Stem cells found within the breast tissue have the ability to self-renew and generate daughter cells, including all of the cell types found in mature breast tissues [4
]. Multi-potent mammary stem cells (MaSCs) produce committed progenitors, which subsequently differentiate into myoepithelial and luminal epithelial cells [4
]. During the differentiation process, the self-renewal capacity of the cells is gradually lost. Of the MaSCs and the committed progenitors, it is believed that at least one is a bi-potent progenitor. These progenitors, which include bi-potent progenitors, all express basal markers, such as CK5, CK6, and CK14 [5
]. In addition to those progenitors previously mentioned, the luminal progenitors also express such markers as CK8 and CK18. Consequently, the existence of a luminal progenitor population has been identified [6
], but the myoepithelial progenitor could not be identified because the progenitors also express basal markers, similar to MaSCs [4
]. Myoepithelial progenitors differentiate into the myoepithelial cells, and luminal progenitors differentiate into cells that are restricted to either ductal or alveolar lineages. The terminal luminal epithelial cells or alveolar cells lose the basal markers, expressing only CK8 and CK18, whereas the terminal myoepithelial cells maintain the expression of basal markers CK5, CK6, CK14 and the new myoepithelial marker P63, SMA (smooth muscle actin), and calponin.
These findings form the basis of the cancer stem cell (CSC) hypothesis, which posits that certain tumors are initiated by one or more self-renewing CSCs that differentiate into large populations of non-self-renewing but rapidly dividing, cells which are responsible for generating the tumor mass [7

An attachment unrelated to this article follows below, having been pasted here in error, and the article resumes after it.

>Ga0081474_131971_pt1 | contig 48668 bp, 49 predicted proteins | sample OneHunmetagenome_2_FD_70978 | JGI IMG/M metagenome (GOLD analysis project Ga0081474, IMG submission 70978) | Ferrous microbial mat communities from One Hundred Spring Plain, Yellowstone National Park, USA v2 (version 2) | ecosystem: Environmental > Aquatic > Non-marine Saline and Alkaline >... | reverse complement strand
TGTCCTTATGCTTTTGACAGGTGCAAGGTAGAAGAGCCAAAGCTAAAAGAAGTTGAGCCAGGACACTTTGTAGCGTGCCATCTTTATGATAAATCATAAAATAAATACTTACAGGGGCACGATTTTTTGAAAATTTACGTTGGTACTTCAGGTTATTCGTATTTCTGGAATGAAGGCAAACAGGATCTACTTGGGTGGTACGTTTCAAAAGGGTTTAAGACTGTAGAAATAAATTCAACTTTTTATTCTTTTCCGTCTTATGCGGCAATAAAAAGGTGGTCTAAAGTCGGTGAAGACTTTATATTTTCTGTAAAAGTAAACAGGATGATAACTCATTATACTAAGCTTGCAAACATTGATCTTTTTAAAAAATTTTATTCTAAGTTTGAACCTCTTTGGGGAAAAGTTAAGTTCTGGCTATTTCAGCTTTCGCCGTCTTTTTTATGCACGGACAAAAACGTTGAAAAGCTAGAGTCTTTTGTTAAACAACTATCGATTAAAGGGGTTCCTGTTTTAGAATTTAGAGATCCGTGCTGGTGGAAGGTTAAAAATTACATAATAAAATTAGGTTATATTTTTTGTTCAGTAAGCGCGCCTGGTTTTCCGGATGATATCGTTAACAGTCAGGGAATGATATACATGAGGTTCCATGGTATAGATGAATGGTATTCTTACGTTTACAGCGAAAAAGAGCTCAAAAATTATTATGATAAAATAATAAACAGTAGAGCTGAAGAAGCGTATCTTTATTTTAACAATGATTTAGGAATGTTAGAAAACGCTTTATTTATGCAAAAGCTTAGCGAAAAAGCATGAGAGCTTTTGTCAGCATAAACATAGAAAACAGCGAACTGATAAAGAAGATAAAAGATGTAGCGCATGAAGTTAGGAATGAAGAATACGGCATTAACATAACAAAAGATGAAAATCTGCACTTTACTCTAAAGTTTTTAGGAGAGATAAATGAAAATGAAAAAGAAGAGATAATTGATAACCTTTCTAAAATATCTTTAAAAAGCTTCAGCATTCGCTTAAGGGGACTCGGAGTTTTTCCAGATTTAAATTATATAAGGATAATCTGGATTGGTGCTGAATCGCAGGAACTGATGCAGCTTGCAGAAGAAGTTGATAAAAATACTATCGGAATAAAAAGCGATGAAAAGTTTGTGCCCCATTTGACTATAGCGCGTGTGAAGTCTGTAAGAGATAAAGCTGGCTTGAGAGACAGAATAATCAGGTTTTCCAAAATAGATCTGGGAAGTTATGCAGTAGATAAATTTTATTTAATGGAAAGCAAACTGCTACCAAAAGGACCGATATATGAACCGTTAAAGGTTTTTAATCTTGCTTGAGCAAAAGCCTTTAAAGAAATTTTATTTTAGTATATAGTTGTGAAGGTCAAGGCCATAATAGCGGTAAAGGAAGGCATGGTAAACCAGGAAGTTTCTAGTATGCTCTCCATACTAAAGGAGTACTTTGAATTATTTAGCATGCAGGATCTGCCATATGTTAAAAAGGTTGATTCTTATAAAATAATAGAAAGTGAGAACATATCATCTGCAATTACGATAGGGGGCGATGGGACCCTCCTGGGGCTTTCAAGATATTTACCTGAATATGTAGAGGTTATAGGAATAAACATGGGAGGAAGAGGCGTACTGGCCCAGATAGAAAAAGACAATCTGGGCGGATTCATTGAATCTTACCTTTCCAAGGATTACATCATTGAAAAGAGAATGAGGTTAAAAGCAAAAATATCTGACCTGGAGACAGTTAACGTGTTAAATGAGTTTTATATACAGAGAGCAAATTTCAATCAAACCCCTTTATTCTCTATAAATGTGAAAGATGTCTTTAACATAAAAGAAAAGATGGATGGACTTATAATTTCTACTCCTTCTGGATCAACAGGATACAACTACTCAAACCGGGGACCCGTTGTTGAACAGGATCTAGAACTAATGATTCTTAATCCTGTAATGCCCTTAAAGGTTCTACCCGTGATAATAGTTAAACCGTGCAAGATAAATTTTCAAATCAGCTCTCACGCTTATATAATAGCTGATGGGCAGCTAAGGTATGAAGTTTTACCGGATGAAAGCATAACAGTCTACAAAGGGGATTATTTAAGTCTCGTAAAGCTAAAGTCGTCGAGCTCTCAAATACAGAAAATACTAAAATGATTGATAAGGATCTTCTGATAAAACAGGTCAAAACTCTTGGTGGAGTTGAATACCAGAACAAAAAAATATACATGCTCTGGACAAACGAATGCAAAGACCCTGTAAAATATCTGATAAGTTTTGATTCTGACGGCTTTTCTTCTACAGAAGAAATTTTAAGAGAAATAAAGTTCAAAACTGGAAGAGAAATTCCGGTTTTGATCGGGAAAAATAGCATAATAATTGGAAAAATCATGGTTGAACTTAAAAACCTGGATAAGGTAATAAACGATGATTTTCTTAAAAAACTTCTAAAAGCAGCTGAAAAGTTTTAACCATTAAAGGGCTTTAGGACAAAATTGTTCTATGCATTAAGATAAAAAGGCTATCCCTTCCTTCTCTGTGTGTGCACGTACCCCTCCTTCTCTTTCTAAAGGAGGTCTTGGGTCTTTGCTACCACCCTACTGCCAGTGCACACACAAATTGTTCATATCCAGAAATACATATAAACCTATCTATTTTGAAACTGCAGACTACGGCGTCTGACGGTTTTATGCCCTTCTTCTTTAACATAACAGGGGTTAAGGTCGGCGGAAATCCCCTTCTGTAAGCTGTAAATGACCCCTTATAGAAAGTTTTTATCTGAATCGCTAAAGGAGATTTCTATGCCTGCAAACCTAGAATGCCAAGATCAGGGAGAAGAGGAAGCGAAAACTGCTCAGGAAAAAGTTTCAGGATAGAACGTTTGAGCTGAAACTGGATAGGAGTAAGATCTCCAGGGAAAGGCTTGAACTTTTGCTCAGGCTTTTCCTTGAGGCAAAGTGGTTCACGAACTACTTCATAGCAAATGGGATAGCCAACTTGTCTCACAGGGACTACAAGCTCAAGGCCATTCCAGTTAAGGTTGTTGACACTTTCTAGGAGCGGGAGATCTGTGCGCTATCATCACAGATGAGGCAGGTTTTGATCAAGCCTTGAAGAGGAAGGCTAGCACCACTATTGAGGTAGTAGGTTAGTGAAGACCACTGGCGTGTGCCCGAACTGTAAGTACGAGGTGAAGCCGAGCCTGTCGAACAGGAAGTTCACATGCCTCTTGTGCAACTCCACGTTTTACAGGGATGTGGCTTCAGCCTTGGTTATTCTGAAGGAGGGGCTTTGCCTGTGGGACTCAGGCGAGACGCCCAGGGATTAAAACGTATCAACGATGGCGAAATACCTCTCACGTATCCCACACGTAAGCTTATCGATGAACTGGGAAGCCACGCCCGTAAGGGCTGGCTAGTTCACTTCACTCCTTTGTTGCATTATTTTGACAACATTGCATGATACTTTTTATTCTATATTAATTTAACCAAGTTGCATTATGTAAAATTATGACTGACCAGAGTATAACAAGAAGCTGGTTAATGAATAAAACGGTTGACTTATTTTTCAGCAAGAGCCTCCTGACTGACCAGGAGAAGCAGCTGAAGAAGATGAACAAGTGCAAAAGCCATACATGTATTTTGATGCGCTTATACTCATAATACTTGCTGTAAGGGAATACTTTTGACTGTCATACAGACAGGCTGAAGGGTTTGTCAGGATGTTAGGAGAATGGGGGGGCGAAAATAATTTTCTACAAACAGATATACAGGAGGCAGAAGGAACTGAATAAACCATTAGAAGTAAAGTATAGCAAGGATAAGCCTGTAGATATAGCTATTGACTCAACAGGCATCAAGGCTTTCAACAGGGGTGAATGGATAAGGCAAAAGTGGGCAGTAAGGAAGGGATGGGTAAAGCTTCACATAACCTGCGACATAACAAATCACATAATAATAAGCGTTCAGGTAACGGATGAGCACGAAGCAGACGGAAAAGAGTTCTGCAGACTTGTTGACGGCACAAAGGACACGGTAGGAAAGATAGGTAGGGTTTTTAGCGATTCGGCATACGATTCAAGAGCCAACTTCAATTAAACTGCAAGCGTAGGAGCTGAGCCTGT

]. The cancer stem cells could potentially be derived from bi-potent stem cells or from more differentiated cells that have acquired self-renewal capabilities. In contrast to the normal stem cells, the cancer stem cells lose their capacity for multi-directional differentiation and only produce tumors with features of a particular lineage, including luminal or basal like lineages. Regardings to tumor heterogeneity, there still remains controversy. Current explanations comprise two predominant models: the cancer stem cell hypothesis and the clonal evolution and selection hypothesis. According to the clonal evolution hypothetical model, tumor cell phenotypes are determined by the phenotype of the original cell type of the tumor-initiating cell. In this study, papillary carcinoma cells expressing CK 8/18 should be differentiated from one cancer stem cell/progenitor of luminal cell lineage, and accordingly, the luminal progenitor or terminal cells should express the same markers. This phenomenon would explain the clonal evolution of papillary carcinomas. In our study, the papilloma masses consisted of cells that were positive for CK 5/6 and CK 8/18, clearly indicating that these cells originated from different tumor stem/progenitor cells. Taken together, the two models indicate that the cellular phenotypes are unstable and can change as the tumor evolves. The heterogeneity of the papilloma cells can be considered to characterize a stage of the tumor progression, specifically, a competition among tumor cells with different phenotypes. It is possible that certain papillary carcinomas derived from the papillomas might result from the CK 8/18-positive tumor cells that replace the CK 5/6 positive cells. The two models are complementary in explaining tumor heterogeneity and progression. However, the hypothesis that the papillary carcinoma cells could be derived from the papilloma cells which have the same progenitor of the cancer cells, requires further research. However, the validity of the explanation above regarding tumor progression remains to be confirmed.